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By George Obulutsa
NAIROBI, May 29 (Reuters) - Kenya’s central bank kept its benchmark lending rate at 10.0 percent on Monday, the bank’s monetary policy committee said, a bid to reduce the threat of demand-driven inflation.
Analysts polled by Reuters had predicted rates wouldn’t change. The government, which faces parliamentary, presidential and local elections in August, is struggling to contain high inflation, caused mostly by higher food prices.
Kenya’s inflation rose to an annual 11.48 percent in April, up from 10.28 percent in March and the highest since May 2012.
The government aims to contain inflation within a band of 2.5 to 7.5 percent.
“The committee concluded that overall inflation is expected to remain above the government target range in the near term due to elevated prices for some food items,” the central bank said in a statement. “Nevertheless, the prevailing policy stance had reduced the threat of demand-driven inflation.”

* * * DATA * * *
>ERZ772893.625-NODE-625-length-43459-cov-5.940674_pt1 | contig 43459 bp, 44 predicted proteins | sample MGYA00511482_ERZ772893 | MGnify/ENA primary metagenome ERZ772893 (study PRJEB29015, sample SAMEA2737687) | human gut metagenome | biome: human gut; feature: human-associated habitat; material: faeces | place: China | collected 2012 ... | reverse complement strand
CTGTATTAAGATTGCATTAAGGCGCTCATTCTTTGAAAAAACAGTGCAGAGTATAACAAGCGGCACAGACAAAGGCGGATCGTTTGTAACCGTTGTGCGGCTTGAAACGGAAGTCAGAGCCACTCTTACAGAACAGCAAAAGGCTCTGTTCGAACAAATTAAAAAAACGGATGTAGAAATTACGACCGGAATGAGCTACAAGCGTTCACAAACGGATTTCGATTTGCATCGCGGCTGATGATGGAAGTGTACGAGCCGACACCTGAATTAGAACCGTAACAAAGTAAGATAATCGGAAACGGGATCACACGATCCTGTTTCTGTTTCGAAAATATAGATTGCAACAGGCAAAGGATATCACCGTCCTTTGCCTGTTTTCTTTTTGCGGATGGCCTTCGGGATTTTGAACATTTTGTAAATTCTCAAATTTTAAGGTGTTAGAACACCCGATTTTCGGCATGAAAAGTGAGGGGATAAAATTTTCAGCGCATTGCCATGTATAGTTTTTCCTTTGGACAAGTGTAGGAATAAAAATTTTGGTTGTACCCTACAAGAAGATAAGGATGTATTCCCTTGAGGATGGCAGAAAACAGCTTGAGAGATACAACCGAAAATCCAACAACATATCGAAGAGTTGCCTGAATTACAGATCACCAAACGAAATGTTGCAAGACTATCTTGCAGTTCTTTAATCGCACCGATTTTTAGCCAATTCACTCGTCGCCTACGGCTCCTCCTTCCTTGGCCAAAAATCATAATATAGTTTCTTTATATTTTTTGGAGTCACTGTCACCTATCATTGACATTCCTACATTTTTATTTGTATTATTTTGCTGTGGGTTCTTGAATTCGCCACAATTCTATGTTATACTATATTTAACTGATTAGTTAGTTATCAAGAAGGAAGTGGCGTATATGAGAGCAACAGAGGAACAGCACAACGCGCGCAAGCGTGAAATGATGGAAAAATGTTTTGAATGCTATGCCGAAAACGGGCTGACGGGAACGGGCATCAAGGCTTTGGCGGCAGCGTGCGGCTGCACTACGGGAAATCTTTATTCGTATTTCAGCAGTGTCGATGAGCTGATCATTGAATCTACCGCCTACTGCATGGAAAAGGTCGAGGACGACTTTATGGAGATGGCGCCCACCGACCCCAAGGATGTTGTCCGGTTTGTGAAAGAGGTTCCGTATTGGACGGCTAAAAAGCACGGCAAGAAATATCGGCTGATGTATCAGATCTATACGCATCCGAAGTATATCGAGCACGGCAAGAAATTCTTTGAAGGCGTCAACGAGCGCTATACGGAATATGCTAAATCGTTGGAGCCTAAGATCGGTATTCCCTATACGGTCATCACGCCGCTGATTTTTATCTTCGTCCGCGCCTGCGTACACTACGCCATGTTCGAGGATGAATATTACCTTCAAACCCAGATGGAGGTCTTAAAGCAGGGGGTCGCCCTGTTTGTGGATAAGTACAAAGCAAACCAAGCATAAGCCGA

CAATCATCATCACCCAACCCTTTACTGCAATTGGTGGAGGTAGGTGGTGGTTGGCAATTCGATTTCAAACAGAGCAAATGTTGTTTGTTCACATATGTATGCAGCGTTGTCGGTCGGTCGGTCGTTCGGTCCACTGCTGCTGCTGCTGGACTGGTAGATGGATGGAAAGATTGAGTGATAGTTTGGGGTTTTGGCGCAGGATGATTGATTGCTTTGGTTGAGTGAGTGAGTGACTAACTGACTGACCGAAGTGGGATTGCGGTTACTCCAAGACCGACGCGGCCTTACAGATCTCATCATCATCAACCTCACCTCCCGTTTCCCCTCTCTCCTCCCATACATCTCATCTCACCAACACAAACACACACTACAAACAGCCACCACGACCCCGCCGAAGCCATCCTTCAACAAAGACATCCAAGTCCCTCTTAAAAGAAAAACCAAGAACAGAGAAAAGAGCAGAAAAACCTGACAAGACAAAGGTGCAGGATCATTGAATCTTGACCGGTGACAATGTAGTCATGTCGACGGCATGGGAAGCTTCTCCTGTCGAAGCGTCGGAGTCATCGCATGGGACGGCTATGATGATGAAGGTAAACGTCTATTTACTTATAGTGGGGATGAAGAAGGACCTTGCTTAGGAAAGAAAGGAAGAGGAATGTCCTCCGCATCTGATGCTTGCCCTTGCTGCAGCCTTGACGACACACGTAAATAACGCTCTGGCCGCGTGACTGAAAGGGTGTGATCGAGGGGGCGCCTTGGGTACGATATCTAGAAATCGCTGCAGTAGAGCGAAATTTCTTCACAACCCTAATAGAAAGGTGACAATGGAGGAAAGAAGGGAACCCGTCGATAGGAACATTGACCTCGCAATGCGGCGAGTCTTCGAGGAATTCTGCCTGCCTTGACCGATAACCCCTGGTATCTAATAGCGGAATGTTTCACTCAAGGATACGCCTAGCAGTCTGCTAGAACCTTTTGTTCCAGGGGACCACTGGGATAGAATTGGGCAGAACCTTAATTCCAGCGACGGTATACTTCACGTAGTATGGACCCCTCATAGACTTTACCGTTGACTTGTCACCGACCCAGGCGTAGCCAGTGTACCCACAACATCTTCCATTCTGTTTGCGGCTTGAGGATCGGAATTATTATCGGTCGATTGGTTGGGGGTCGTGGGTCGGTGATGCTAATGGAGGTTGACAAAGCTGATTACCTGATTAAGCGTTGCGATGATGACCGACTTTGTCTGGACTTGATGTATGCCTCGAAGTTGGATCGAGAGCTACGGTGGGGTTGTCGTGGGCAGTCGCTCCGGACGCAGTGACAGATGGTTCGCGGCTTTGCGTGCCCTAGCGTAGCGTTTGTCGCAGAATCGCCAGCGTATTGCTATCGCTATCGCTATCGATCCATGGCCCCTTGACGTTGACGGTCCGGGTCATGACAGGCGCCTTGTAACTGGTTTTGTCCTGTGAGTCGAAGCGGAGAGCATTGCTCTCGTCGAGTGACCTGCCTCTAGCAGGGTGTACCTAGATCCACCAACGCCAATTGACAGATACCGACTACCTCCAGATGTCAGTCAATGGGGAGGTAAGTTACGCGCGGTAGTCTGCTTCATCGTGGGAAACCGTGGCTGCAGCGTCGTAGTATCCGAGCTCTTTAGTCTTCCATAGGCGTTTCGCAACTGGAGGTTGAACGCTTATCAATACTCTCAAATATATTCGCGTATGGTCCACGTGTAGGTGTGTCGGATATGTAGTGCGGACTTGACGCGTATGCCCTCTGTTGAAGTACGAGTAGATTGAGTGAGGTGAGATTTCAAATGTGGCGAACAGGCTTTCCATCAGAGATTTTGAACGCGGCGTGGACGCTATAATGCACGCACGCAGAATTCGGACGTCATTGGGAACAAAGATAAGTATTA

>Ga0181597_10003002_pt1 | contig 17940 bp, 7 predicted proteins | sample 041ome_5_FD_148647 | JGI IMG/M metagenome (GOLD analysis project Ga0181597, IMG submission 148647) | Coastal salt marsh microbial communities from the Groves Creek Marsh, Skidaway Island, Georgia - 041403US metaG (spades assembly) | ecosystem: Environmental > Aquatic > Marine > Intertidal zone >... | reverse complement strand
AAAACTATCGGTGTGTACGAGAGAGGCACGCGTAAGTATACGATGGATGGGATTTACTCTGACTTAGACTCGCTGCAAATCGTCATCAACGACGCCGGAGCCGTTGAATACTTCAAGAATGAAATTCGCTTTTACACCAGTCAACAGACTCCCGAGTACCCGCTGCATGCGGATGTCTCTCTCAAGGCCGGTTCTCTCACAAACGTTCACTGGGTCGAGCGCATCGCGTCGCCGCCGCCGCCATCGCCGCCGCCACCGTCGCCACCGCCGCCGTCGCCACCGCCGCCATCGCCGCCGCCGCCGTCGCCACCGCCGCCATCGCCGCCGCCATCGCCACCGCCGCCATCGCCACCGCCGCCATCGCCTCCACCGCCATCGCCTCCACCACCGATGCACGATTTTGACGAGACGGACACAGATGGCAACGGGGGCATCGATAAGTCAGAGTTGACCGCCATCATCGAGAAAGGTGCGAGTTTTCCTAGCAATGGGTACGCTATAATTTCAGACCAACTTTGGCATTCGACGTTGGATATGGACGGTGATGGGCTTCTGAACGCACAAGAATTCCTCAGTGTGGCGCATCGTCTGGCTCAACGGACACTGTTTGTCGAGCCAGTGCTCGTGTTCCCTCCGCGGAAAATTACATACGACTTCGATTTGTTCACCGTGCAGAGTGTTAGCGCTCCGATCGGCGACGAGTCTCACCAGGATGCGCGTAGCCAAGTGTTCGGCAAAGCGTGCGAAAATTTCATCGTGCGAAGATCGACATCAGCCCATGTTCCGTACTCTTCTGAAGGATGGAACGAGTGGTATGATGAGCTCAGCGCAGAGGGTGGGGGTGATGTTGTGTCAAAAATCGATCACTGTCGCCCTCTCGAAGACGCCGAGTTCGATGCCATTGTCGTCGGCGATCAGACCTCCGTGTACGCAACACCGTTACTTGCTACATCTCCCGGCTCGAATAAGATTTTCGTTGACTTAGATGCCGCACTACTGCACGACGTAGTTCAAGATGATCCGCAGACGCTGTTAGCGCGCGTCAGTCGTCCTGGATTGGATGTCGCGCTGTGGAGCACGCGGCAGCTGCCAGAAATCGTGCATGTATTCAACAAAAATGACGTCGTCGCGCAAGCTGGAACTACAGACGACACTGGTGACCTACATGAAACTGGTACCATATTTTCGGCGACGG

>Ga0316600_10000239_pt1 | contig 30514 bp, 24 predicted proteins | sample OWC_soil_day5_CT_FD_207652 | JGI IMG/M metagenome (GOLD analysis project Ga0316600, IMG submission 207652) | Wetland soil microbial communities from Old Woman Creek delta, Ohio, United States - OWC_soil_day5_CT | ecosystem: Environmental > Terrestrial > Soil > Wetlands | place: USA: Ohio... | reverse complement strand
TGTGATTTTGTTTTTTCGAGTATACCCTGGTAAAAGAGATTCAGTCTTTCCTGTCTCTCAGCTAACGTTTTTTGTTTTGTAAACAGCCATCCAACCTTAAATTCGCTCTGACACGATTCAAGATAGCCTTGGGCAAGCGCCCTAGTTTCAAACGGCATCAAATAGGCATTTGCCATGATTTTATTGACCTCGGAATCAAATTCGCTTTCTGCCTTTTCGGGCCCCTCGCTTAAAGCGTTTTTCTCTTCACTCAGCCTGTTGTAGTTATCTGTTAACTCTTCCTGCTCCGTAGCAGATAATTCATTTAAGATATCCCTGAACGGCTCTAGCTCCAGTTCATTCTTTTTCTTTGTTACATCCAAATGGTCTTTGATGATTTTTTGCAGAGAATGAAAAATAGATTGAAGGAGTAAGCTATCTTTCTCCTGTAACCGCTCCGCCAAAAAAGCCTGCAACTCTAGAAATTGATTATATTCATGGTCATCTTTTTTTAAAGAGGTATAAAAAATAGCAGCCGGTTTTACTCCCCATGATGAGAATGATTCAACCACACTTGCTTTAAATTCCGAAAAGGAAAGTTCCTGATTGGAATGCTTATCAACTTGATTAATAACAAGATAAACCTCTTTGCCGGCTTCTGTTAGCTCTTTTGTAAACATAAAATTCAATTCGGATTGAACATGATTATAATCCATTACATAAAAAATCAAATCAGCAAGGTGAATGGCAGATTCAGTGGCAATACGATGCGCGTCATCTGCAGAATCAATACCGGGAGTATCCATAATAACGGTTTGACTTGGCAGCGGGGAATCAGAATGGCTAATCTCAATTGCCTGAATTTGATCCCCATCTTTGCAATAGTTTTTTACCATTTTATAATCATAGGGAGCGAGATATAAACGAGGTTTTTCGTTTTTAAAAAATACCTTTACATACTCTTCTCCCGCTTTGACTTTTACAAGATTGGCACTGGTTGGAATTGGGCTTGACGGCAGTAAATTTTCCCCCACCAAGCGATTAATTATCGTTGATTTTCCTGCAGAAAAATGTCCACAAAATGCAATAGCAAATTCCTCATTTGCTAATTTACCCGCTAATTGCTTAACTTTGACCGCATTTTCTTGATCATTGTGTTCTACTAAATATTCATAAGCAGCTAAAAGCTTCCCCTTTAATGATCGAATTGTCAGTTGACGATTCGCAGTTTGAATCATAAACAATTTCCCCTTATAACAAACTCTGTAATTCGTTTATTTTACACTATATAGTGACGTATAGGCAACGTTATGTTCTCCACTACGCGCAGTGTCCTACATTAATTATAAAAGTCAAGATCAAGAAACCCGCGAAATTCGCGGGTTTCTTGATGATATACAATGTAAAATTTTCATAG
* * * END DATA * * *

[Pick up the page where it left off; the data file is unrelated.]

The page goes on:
Kenya’s government capped lending rates last September at 4 percentage points above the central bank rate, saying they were too high and banks had repeatedly failed to lower them.
The central bank said that as a result of the caps, the number of loan applications had increased by 23.4 percent between August 2016 and April. The value of the loans applied for fell by 18.3 percent.
Loan approvals increased by 35.7 percent, the bank said. The value of the loans approved rose 16.3 percent.
Kenya predicts its economy will grow 5.9 percent this year, up from 5.8 percent in 2016. (Reporting by George Obulutsa; editing by Larry King)